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Knowledge about Staph & MRSA Bacteria Could Save Your Life

Whether you’ve never heard of Staph or MRSA before, or if you’re scared because you have heard of it, or if you’re just trying to figure it all out, you’ve come to the right place.

I want to help you get a clear understanding of what these infections are, the signs and symptoms you can look for, how contagious it is, and if you been diagnosed, how you can get the best treatments to overcome it. While there are certainly scary stories about this disease, I want you to know you don’t have to live in fear.

What symptoms and types of infection should you be aware of?

The bacteria Staph and its “ugly cousin” MRSA (pronounced “mer-suh”) have been gaining a lot of attention in recent years. Why? It’s because they have moved from being well-behaved and non-threatening to people, to causing dangerous and downright deadly infections.

Typical signs and symptoms you should be aware of include many types of skin infections, but it can also cause more dangerous internal infections. Skin infections can range from rashes, pimple-like areas and more obvious infections like boils or cellulitis. I’ve also included pictures of common skin infections which can help you know what MRSA looks like.

What’s most worrisome is not only can MRSA or Staph infect the weak or elderly, but that they can also attack the young and the healthy.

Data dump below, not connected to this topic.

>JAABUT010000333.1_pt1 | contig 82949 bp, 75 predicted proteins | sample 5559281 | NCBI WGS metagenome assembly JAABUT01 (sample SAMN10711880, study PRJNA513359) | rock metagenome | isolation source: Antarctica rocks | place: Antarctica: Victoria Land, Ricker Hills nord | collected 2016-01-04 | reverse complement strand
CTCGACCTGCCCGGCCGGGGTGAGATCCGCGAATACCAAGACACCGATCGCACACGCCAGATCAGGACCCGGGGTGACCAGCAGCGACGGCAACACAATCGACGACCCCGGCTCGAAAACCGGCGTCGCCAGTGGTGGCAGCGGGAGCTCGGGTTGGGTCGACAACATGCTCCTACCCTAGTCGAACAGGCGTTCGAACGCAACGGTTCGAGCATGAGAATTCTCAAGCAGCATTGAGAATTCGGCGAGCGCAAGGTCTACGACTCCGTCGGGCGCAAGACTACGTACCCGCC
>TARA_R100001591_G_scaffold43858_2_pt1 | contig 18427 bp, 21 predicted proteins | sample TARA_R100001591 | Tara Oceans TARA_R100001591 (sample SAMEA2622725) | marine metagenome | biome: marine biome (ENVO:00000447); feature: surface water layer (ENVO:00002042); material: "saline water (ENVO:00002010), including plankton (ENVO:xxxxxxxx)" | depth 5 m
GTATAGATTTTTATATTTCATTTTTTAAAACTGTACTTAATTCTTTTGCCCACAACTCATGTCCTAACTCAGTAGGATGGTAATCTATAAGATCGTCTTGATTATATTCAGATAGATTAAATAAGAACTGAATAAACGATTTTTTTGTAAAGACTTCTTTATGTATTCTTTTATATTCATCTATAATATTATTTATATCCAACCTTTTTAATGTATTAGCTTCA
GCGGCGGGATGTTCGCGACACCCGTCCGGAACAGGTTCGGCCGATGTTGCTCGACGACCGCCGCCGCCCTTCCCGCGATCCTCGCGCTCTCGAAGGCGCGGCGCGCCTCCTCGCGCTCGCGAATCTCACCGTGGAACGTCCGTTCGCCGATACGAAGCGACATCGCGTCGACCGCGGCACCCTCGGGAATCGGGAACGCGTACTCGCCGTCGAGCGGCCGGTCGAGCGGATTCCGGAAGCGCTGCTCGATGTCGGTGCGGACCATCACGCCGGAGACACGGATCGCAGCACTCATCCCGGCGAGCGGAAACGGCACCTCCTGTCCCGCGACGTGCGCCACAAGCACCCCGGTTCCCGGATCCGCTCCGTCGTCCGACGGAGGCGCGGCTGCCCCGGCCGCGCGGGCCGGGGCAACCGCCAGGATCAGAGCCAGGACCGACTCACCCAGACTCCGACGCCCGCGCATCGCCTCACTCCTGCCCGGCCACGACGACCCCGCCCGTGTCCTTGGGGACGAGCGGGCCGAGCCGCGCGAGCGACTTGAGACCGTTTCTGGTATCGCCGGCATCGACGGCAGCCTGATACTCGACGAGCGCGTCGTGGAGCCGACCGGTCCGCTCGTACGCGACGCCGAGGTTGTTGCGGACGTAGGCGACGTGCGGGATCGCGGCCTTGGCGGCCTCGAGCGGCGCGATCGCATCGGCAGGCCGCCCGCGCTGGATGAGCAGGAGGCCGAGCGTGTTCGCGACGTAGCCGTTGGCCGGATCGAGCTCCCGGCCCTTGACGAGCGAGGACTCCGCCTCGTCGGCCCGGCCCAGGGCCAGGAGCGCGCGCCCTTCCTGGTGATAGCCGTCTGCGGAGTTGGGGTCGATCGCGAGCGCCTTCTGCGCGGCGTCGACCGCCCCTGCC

There are many types of Staph bacteria, but MRSA is the most dangerous

MRSA bacteria can be difficult to stop

MRSA, a type of Staph, is immune to many antibiotics. Photo credit: CDC /Janice Carr

There are many types of Staph bacteria, and they commonly reside on both people and animals. For the most part, they are well behaved and never cause problems for many people. When they do cause issues, it’s typically a type of skin infection, however, they can move from the skin to inside your body and cause dangerous internal infections.

The trouble is, some Staph bacteria changed and began causing deadly and difficult to treat infections. MRSA is the most serious bacteria in this family, because it’s immune to most commonly prescribed antibiotics and it can be very had to treat.

Answers and solutions

A little knowledge goes a long way toward protecting yourself against these bacteria. Despite how clever these bacteria can be, you can stay a step ahead if you arm yourself with the facts.

Look to the left for the blue navigation bar for links to help you understand the differences between Staph and MRSA, symptoms, pictures, how contagious they are, can you get better, and more. You’ll also see help sections at the top menu for prevention, exploring treatment options and how to help others.


Medical Disclaimer: Michelle Moore is not a doctor or healthcare practitioner, but she is someone who overcame many health obstacles that traditional medicine could not solve. This information is based upon Michelle Moore’s scientific research, education and personal experience and it is for educational purposes only. Information in this web site has not been evaluated by the US Food and Drug Administration (FDA).

This information is not intended as medical advice, diagnosis or treatment. Always seek the advice of your physician with any questions you may have regarding any medical condition. When choosing a healthcare provider do your own research to ensure they are right for you.

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